5@5: WHO no longer considers coffee a potential carcinogen | Food boards v. FOIA

[email protected]: WHO no longer considers coffee a potential carcinogen | Food boards v. FOIA

Each day at 5 p.m. we collect the five top natural news headlines of the day, making it easy for you to catch up on today's most important natural products industry news.

World Health Organization drops coffee's status as possible carcinogen

Twenty-five years ago, the WHO classified coffee as a possible carcinogen (like it did with processed meat last year). But after reviewing more than 1,000 studies, the organization reversed its stance. In the past two and a half decades, the body of science around coffee has become more robust, and more recent research actually suggests the opposite—that it may have protective effects. Read more at The Wall Street Journal...


Schmear campaign

Remember when Unilever sued Hampton Creek over its use of the term "mayo," and then later changed its mind? And then a curious graduate student leveraged the Freedom of Information Act to obtain a batch of internal emails which confirmed that the American Egg Board, which receives federal funding, was helping the attack on Hampton Creek? Well, big food groups are hoping that doesn't happen again; language has been inserted into this year's Agricultural Appropriations Bill that would exempt food boards from being subject to FOIA requests. Read more at New Republic...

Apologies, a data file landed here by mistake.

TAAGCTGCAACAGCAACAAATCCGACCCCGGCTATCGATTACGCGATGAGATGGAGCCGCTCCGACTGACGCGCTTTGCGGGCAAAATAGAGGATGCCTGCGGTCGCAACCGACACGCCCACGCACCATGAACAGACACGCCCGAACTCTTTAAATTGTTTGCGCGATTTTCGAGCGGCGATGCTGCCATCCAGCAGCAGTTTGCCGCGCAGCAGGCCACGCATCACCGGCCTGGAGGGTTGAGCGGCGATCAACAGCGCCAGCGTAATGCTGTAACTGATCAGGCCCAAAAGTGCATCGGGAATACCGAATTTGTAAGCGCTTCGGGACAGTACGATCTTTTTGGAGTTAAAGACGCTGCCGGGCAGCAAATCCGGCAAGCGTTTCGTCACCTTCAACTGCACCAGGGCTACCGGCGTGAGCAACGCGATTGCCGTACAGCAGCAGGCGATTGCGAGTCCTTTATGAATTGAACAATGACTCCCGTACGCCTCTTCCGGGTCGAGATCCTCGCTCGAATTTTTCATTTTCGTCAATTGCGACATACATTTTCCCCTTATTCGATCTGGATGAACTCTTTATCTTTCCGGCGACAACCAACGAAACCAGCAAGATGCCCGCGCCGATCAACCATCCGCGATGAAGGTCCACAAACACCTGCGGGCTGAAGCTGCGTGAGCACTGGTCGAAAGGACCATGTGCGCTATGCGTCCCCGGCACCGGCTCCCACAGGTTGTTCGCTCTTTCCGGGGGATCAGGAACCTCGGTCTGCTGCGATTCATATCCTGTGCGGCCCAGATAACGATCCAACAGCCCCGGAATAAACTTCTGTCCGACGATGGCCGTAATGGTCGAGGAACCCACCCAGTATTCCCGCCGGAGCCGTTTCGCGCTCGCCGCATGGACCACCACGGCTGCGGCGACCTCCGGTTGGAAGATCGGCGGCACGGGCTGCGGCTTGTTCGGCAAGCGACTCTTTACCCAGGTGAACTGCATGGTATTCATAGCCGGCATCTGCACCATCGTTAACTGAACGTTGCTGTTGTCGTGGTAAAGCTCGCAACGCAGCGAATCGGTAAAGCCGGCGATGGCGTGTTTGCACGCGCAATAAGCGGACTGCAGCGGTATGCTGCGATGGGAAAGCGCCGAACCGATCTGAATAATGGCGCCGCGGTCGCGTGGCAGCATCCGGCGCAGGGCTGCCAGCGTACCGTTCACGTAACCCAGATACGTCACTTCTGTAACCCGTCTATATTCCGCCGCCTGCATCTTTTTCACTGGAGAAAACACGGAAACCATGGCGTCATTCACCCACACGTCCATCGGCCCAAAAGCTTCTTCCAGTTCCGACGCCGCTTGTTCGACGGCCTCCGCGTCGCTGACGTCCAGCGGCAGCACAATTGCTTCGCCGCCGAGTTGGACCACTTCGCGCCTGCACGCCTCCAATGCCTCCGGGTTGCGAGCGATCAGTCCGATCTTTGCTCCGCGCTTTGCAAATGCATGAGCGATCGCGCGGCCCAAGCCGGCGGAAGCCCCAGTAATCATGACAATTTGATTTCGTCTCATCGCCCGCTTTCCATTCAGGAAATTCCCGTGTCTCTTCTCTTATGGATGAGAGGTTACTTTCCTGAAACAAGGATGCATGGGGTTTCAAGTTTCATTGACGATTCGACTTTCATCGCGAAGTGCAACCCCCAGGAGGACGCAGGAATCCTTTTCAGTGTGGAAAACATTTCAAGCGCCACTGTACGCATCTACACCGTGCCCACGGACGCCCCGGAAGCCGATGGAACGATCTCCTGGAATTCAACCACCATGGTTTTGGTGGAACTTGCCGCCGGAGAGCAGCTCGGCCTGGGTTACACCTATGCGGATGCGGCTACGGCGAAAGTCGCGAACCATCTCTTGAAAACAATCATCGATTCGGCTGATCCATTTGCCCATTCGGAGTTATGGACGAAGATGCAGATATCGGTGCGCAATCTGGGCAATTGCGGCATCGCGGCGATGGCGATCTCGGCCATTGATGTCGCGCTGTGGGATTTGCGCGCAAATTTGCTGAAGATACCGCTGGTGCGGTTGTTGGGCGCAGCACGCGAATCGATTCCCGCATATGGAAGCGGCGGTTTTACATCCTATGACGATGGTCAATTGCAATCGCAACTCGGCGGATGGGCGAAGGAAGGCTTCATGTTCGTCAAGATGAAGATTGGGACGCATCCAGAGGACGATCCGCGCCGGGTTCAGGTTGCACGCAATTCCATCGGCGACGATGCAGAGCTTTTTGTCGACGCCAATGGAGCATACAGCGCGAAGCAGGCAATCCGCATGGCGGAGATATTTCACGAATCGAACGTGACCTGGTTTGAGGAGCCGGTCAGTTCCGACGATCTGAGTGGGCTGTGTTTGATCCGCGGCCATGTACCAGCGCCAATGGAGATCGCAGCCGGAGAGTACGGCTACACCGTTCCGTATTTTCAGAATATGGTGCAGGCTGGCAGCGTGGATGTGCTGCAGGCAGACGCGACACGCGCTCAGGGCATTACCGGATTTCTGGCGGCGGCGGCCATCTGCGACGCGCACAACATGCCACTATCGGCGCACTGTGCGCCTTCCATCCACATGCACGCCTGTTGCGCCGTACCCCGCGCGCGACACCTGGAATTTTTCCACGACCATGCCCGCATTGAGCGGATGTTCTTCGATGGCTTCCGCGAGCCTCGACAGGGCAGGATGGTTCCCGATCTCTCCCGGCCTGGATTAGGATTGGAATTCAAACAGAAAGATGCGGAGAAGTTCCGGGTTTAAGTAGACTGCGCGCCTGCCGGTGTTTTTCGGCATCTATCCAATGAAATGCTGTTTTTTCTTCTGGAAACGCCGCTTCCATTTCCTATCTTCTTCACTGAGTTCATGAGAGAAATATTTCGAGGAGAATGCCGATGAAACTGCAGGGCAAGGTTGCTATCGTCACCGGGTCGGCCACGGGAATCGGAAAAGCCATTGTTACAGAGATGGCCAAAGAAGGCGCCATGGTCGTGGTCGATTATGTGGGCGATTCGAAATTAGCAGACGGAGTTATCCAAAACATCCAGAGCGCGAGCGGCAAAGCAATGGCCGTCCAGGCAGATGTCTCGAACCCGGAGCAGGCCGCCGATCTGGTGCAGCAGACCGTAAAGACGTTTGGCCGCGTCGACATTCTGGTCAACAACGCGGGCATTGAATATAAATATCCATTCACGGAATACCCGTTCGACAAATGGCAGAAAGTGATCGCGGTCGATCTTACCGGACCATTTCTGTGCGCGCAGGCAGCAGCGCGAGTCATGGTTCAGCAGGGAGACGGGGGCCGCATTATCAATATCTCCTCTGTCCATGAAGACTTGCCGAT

North Dakotans soundly reject corporate farming measure

Three-fourths of North Dakotans who voted on Tuesday wanted to repeal a measure signed into law last year allowing corporations to own and operate dairy and hog farms, despite the state's ban on corporate farming. Read more at Reuters...


Traceability 101 toolkit released for the seafood industry

Future of Fish, FishWise and the Global Food Traceability Center have released new resources to help industry partners understand the need for full-chain traceability. Read more at Future of Fish...


Move over, kombucha. Kefir lemonade is summer's favorite healthy beverage

This fermented beverage is naturally carbonated and full of probiotics, but it's made with kefir grains (which are actually bacteria and yeast) instead of with a SCOBY. It's making a splash on the menu at Posana restaurant in North Carolina. Read more at Tasting Table...

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